South Carolina residents will get a sales tax break this weekend on select items – the latest installment of a pointless policy gimmick which has done absolutely nothing to stimulate the Palmetto State’s economy.
Nonetheless beginning at 12:01 a.m. on Friday and running through midnight on Sunday, South Carolina shoppers will not have to pay the state’s six percent sales tax on certain items including clothing, footwear, school supplies, computers and bath items.
(Which items are on the list? Click on the information sheet at the bottom of this story to find out).
The Palmetto State – which has the 16th highest sales tax rate in America – is one of seventeen states across the country which features a similar “holiday.”
While this website supports any measure which takes money out of government coffers and returns it to the private sector, the sales tax holiday is an especially poor way to accomplish this objective.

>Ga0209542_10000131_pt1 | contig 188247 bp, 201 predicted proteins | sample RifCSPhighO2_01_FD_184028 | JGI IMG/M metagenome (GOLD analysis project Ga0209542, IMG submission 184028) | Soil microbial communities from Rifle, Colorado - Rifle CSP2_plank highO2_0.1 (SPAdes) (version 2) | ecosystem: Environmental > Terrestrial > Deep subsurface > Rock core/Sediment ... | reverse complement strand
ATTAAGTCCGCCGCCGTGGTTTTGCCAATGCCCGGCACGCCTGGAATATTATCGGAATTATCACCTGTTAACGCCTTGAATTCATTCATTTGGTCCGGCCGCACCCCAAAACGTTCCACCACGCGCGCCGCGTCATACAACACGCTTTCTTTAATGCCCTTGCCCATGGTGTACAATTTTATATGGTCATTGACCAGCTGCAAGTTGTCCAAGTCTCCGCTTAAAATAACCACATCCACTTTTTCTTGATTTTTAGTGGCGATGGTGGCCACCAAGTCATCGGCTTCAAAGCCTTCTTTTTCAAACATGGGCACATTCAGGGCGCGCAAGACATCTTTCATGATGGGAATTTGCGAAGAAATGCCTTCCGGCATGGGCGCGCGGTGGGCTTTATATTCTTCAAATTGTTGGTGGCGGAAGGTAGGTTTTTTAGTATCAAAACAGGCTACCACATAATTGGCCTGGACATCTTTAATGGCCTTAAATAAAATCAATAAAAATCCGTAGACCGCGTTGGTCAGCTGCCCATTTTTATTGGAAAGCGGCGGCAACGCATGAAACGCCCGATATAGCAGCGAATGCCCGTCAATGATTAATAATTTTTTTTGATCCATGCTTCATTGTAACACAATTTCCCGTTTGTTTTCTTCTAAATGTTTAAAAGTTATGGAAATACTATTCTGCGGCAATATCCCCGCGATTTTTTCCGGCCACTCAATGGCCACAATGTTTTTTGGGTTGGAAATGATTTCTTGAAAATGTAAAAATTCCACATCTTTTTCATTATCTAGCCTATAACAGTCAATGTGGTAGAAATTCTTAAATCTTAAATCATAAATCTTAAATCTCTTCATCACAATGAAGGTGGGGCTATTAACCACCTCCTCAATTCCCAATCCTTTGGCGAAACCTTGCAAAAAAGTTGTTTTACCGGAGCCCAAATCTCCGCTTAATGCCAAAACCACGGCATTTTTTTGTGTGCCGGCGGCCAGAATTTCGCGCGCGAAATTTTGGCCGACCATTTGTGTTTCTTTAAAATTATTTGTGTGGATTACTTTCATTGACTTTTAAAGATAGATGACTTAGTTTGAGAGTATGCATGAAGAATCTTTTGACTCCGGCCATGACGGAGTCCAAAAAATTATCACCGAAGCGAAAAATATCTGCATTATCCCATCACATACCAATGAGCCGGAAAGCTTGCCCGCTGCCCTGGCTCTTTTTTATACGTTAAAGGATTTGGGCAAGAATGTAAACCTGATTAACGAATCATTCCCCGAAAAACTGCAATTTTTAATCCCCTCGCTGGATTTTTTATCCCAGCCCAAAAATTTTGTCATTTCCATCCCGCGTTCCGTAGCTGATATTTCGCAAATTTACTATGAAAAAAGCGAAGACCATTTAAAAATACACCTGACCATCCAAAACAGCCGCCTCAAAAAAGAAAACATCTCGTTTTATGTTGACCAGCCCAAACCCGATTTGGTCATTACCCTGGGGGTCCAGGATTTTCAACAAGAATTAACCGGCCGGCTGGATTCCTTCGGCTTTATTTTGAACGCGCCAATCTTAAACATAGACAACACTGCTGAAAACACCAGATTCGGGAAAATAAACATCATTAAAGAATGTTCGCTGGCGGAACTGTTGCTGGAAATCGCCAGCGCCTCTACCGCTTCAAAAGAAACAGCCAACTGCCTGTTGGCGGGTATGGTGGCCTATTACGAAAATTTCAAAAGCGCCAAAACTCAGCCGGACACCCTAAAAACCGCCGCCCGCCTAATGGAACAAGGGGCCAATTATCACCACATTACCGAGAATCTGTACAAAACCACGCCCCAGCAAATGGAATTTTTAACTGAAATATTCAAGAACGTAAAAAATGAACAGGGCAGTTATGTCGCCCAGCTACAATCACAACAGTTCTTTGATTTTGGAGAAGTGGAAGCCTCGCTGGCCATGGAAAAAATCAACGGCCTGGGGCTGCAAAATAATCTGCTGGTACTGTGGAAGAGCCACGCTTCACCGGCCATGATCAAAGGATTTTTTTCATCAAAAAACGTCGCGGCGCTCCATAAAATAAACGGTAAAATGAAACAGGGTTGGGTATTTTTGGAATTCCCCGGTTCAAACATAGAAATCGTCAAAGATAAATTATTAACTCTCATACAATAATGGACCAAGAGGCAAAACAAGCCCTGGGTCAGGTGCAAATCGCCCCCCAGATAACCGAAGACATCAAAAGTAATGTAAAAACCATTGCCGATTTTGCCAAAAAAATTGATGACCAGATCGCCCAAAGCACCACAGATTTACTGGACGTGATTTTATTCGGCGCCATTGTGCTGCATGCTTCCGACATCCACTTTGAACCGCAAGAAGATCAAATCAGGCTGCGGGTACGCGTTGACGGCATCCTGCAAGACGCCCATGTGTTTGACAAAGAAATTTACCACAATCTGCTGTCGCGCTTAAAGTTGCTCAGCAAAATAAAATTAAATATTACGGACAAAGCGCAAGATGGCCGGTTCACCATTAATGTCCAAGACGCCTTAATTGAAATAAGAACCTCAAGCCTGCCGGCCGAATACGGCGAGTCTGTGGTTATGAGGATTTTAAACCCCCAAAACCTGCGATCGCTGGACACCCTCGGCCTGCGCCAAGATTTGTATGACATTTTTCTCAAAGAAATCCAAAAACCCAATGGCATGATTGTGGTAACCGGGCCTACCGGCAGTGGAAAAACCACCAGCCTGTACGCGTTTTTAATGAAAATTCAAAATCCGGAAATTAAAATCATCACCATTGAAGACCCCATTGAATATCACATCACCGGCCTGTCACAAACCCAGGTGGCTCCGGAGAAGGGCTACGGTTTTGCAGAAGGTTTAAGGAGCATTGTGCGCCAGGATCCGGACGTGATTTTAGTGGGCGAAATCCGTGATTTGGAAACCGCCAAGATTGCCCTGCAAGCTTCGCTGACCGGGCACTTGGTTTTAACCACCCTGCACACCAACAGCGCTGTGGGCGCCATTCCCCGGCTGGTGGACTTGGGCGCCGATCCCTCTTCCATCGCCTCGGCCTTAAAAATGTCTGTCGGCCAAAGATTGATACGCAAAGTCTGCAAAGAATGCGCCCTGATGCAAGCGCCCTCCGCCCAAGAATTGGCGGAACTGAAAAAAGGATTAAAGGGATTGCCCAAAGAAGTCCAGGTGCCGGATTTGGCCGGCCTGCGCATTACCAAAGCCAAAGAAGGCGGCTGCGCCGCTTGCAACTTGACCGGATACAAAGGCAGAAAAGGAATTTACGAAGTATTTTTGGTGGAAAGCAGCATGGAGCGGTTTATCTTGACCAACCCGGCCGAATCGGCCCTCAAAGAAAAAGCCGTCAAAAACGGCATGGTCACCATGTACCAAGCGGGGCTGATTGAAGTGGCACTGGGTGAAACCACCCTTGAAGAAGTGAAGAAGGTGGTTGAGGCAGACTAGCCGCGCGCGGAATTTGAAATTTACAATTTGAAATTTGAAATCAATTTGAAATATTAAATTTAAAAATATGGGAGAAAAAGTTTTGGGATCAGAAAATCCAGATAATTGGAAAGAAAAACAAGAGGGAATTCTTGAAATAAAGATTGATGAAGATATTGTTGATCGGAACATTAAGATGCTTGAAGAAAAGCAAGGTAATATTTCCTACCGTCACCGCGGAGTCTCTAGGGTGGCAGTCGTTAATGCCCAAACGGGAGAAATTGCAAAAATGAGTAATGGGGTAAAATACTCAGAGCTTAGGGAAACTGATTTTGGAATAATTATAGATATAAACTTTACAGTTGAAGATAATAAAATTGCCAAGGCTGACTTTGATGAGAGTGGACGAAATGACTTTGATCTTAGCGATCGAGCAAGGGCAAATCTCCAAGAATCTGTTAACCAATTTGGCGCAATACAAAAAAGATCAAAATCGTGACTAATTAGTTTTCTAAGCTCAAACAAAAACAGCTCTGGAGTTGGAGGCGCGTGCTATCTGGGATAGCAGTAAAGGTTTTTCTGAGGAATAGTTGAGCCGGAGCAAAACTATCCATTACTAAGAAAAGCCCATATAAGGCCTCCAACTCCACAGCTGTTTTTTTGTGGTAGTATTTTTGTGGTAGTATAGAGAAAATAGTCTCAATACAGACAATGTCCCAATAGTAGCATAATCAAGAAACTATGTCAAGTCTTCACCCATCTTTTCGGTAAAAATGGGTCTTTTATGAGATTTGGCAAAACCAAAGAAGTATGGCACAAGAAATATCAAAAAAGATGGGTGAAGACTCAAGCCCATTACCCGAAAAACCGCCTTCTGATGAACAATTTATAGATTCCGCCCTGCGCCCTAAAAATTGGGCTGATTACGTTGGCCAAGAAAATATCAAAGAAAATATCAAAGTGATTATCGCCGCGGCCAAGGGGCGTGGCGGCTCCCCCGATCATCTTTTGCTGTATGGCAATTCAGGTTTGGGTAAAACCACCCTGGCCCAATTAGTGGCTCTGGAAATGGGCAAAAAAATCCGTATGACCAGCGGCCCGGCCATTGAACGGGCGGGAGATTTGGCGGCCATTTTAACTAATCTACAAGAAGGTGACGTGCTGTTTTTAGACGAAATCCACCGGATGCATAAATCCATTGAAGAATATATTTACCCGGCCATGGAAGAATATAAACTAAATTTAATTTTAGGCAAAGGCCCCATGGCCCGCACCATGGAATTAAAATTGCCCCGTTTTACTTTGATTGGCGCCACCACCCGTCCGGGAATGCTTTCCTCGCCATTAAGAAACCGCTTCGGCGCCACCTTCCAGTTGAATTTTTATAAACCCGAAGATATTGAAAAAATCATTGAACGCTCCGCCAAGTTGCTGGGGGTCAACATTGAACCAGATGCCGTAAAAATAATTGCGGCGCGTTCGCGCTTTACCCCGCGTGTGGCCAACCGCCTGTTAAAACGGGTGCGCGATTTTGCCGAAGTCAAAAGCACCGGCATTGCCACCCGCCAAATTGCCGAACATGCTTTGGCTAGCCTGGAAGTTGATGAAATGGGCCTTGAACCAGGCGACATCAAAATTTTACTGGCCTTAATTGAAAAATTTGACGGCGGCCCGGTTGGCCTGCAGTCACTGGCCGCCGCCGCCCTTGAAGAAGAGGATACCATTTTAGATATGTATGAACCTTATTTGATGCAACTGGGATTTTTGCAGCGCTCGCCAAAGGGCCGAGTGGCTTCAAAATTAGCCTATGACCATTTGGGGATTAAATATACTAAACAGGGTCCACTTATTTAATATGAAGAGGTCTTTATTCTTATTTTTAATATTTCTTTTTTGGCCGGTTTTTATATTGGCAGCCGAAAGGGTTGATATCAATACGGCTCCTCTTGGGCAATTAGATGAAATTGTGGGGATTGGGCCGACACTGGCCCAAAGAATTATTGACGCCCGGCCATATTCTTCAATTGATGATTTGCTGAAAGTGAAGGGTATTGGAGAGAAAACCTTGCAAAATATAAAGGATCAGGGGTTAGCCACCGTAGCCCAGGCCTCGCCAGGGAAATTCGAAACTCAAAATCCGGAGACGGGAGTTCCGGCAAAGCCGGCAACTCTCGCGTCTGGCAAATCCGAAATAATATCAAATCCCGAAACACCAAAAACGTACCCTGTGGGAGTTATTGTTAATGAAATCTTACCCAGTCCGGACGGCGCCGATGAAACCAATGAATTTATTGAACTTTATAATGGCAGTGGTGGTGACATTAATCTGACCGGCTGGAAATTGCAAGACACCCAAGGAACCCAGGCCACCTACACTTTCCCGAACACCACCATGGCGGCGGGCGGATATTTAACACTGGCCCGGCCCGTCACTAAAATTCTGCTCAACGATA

“Our state is substituting the appearance of tax relief for the real thing – and getting away with it because our people are too dumb to know the difference,” we wrote last year on the occasion of this holiday.
According to a recent study released by the Tax Foundation “sales tax holidays do not promote economic growth or significantly increase consumer purchases; the evidence shows that they simply shift the timing of purchases.”
“Sales tax holidays are based on poor tax policy and distract policymakers and taxpayers from real, permanent, and economically beneficial tax reform,” the report concluded.
We agree wholeheartedly …
As we’ve noted on numerous previous occasions, South Carolina will never be competitive economically until it chooses to implement tax relief where it matters most: The individual income tax paid by all taxpayers and the vast majority of businesses. In fact the failure of “Tea Party” Gov. Nikki Haley and liberal legislative leaders to propose – and pass – such reform is one reason why the Palmetto State’s tax code is so anti-business.
S.C. Senators Tom Davis (R-Beaufort) and Katrina Shealy (R-Lexington) have been among those pushing to fix that – with Shealy telling FITS she plans to introduce a comprehensive income tax relief plan in advance of the 2014 legislative session.